I am a third party deemed by the parties to be acceptable to attempt to resolve the dispute in issue. My job is to facilitate a discussion between the parties. As a wise mediator once said, “while I may be neutral I am not passive”. I will point out issues that neither party may have

My role as a “neutral”, to use the official jargon, necessitates that I am balanced in order to resolve conflict in the workplace and elsewhere. Some may joke that I am far from balanced, however, I take pride in my ability to be balanced when it comes to the subject of mediation or other forms

Preparing a workplace dispute resolution policy is not difficult, but it does require some thought by the employer and HR professional.

First and foremost, there needs to be some thought put into the decision regarding whether to even have such a policy. The primary motivating factor for nearly all employers is the time and cost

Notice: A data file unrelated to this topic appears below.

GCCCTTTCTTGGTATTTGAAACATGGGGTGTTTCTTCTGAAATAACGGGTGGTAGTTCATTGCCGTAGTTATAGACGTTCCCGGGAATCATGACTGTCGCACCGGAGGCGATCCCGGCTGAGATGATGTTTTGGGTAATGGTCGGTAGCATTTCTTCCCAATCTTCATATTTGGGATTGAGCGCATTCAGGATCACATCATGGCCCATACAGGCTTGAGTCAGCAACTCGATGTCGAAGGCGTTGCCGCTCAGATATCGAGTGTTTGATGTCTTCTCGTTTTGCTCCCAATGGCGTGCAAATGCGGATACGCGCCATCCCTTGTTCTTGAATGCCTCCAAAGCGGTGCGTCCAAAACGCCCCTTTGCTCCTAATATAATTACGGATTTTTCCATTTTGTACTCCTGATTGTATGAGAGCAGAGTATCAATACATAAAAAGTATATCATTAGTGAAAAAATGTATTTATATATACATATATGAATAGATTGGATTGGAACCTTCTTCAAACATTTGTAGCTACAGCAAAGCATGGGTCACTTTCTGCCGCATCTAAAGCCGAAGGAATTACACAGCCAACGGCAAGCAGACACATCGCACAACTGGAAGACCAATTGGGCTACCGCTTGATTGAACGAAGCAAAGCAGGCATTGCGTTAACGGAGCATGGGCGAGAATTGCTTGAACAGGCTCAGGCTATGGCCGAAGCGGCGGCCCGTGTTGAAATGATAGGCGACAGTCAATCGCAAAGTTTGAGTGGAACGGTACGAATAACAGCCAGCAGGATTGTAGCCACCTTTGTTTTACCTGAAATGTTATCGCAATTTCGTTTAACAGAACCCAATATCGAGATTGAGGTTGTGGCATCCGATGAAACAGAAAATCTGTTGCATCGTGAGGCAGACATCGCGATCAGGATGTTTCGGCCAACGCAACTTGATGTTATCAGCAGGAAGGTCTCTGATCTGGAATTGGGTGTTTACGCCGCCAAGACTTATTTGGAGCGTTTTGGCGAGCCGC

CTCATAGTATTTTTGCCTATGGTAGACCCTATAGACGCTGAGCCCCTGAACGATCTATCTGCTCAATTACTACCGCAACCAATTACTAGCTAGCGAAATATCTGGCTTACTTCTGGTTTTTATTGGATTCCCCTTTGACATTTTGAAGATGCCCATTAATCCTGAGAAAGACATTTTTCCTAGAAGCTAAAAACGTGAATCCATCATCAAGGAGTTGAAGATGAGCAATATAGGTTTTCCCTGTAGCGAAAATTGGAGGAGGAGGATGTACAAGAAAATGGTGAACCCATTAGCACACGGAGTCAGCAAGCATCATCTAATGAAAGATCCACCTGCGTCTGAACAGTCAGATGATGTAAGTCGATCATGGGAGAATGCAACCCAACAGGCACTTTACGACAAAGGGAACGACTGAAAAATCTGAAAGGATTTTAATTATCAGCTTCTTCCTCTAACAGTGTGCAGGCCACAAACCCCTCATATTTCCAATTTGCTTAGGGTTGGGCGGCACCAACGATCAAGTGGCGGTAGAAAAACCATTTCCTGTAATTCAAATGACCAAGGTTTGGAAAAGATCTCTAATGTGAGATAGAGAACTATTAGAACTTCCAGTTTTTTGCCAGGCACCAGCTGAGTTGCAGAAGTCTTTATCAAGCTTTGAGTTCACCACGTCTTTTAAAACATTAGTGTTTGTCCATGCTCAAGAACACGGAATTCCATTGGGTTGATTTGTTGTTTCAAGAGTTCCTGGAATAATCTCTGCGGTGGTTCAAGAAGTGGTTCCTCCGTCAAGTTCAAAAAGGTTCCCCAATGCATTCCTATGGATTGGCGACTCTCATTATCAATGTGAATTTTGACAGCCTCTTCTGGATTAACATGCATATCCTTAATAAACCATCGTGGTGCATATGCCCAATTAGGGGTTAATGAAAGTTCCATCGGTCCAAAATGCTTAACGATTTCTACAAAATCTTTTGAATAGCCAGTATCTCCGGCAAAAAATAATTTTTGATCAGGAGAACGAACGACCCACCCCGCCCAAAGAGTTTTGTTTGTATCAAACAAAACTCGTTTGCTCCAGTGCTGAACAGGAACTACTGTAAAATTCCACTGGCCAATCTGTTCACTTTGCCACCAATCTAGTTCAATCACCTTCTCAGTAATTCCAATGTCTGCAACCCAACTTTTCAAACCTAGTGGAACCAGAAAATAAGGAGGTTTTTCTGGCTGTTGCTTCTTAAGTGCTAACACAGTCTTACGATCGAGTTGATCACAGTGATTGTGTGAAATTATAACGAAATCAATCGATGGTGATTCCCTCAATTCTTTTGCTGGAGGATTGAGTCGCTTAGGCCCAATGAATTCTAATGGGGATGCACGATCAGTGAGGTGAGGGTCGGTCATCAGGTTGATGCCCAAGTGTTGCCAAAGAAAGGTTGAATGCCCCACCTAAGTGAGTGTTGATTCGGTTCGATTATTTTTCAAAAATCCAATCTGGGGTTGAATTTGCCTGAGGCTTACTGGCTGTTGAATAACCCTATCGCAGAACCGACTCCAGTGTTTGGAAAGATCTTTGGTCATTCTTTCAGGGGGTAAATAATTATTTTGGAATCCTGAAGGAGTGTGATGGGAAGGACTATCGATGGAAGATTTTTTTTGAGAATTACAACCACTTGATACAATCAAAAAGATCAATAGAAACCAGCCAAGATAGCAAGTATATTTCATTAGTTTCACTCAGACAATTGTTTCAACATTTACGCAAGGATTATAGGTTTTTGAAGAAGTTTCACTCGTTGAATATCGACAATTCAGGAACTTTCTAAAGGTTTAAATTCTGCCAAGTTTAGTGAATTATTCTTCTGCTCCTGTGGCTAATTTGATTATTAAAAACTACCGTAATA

Likely the most important skill for a neutral to possess when trying to resolve a workplace dispute, or any dispute for that matter, is the ability to actively listen. While it might be logical to conclude that speaking and listening equally share the communication spotlight, this is not the case. Recent U.S. Department of Labor

Considered by many scholars to be the most comprehensive source on mediation, Christopher W. Moore in The Mediation Process describes the steps to active listening in the following manner.

First, the mediator must listen to what the party is saying and determine the emotion the party is feeling. Is it frustration? Anger? Fear?

Second, select